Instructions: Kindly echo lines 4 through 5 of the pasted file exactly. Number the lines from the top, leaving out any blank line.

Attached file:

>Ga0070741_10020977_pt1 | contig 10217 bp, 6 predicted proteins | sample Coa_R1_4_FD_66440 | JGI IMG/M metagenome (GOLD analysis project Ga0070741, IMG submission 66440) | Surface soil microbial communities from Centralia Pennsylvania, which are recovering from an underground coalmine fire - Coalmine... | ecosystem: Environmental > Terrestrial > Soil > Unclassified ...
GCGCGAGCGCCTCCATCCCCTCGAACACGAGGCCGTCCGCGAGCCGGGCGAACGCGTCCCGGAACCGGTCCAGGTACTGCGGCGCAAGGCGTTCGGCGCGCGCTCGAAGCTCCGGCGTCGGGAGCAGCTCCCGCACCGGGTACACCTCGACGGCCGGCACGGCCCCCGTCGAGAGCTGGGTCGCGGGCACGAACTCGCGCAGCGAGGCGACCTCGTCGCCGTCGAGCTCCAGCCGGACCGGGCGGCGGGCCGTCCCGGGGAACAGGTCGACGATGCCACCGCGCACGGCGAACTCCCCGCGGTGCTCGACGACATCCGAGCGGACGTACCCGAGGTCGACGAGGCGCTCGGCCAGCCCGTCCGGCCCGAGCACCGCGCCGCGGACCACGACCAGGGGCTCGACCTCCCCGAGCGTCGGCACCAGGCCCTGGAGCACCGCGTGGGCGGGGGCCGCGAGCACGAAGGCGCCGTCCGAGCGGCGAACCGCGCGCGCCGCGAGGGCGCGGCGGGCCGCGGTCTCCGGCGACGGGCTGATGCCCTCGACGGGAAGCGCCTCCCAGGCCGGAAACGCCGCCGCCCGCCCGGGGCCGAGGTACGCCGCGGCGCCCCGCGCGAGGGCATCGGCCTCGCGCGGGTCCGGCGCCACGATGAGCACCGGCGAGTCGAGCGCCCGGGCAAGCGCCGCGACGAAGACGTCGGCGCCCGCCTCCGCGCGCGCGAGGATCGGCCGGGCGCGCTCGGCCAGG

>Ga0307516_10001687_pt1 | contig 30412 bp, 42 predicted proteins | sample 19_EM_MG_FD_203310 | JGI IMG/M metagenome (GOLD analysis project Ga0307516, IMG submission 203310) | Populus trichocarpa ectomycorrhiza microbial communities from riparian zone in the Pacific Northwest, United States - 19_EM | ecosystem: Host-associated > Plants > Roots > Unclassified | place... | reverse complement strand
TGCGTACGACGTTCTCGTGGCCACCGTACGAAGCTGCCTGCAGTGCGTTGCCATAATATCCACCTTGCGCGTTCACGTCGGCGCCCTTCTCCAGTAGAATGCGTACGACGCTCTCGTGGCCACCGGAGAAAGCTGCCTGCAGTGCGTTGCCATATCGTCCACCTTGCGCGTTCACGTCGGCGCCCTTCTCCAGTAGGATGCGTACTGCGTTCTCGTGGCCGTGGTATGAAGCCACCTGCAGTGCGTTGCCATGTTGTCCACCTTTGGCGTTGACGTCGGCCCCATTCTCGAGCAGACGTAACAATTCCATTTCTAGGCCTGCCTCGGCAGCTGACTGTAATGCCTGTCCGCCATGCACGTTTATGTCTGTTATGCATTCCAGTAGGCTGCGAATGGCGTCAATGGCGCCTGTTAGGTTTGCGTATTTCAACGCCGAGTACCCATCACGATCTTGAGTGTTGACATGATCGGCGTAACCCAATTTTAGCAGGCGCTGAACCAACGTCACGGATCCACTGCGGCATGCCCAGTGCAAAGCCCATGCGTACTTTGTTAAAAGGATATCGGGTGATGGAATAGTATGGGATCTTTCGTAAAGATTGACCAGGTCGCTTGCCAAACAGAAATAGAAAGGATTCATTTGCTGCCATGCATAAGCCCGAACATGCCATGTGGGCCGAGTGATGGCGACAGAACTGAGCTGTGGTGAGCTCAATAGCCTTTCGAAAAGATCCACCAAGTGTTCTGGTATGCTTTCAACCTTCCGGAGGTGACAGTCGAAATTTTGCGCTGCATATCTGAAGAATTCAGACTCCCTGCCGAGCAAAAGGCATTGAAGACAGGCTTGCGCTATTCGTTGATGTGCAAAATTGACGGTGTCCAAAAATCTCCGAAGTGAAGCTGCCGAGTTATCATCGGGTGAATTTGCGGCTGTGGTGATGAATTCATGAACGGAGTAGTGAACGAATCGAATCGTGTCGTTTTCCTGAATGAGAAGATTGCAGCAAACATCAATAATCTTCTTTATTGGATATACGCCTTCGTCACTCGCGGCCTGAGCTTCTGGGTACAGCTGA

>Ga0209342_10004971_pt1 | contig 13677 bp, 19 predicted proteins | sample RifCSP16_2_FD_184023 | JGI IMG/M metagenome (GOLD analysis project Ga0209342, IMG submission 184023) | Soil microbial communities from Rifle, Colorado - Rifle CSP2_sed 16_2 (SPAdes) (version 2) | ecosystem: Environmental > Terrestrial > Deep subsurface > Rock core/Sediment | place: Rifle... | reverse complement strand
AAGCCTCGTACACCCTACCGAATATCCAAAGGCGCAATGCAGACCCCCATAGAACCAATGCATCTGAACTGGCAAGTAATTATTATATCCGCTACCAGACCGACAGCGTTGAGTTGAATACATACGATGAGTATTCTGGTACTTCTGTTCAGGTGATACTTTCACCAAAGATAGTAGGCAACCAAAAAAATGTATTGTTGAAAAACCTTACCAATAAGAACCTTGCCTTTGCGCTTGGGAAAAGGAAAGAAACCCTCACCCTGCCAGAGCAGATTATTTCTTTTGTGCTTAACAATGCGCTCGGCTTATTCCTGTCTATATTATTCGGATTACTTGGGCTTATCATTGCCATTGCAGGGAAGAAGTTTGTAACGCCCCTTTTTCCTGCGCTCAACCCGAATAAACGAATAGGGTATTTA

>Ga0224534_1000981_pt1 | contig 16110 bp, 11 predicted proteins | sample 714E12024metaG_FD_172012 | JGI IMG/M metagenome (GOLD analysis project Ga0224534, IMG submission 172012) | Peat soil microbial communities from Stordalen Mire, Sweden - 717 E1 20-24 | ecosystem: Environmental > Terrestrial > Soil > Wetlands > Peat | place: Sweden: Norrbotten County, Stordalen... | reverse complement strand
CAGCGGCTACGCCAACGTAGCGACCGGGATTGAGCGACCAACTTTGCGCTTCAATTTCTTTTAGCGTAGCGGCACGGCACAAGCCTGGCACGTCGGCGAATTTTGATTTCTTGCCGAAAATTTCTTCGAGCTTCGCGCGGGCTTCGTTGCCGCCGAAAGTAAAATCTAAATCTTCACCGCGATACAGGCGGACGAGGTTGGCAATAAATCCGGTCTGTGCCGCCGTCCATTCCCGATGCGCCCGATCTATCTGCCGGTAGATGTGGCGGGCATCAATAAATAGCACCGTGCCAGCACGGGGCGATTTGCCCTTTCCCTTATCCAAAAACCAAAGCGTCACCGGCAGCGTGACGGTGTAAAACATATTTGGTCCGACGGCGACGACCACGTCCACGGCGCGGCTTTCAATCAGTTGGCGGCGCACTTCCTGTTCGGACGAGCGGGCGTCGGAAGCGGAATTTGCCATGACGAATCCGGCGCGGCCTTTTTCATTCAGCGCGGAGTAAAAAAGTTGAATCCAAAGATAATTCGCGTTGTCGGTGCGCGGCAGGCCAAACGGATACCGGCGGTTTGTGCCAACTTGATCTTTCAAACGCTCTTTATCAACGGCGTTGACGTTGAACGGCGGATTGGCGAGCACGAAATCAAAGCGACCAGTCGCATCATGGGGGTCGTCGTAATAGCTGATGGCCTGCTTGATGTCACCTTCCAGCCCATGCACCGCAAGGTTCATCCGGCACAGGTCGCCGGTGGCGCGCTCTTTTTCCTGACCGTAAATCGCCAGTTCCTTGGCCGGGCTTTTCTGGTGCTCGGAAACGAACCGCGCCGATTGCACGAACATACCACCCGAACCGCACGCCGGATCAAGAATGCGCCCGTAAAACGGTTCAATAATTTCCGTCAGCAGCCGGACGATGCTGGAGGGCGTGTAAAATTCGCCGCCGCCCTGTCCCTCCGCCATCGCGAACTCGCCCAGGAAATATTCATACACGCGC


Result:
TGCGTACGACGTTCTCGTGGCCACCGTACGAAGCTGCCTGCAGTGCGTTGCCATAATATCCACCTTGCGCGTTCACGTCGGCGCCCTTCTCCAGTAGAATGCGTACGACGCTCTCGTGGCCACCGGAGAAAGCTGCCTGCAGTGCGTTGCCATATCGTCCACCTTGCGCGTTCACGTCGGCGCCCTTCTCCAGTAGGATGCGTACTGCGTTCTCGTGGCCGTGGTATGAAGCCACCTGCAGTGCGTTGCCATGTTGTCCACCTTTGGCGTTGACGTCGGCCCCATTCTCGAGCAGACGTAACAATTCCATTTCTAGGCCTGCCTCGGCAGCTGACTGTAATGCCTGTCCGCCATGCACGTTTATGTCTGTTATGCATTCCAGTAGGCTGCGAATGGCGTCAATGGCGCCTGTTAGGTTTGCGTATTTCAACGCCGAGTACCCATCACGATCTTGAGTGTTGACATGATCGGCGTAACCCAATTTTAGCAGGCGCTGAACCAACGTCACGGATCCACTGCGGCATGCCCAGTGCAAAGCCCATGCGTACTTTGTTAAAAGGATATCGGGTGATGGAATAGTATGGGATCTTTCGTAAAGATTGACCAGGTCGCTTGCCAAACAGAAATAGAAAGGATTCATTTGCTGCCATGCATAAGCCCGAACATGCCATGTGGGCCGAGTGATGGCGACAGAACTGAGCTGTGGTGAGCTCAATAGCCTTTCGAAAAGATCCACCAAGTGTTCTGGTATGCTTTCAACCTTCCGGAGGTGACAGTCGAAATTTTGCGCTGCATATCTGAAGAATTCAGACTCCCTGCCGAGCAAAAGGCATTGAAGACAGGCTTGCGCTATTCGTTGATGTGCAAAATTGACGGTGTCCAAAAATCTCCGAAGTGAAGCTGCCGAGTTATCATCGGGTGAATTTGCGGCTGTGGTGATGAATTCATGAACGGAGTAGTGAACGAATCGAATCGTGTCGTTTTCCTGAATGAGAAGATTGCAGCAAACATCAATAATCTTCTTTATTGGATATACGCCTTCGTCACTCGCGGCCTGAGCTTCTGGGTACAGCTGA

>Ga0209342_10004971_pt1 | contig 13677 bp, 19 predicted proteins | sample RifCSP16_2_FD_184023 | JGI IMG/M metagenome (GOLD analysis project Ga0209342, IMG submission 184023) | Soil microbial communities from Rifle, Colorado - Rifle CSP2_sed 16_2 (SPAdes) (version 2) | ecosystem: Environmental > Terrestrial > Deep subsurface > Rock core/Sediment | place: Rifle... | reverse complement strand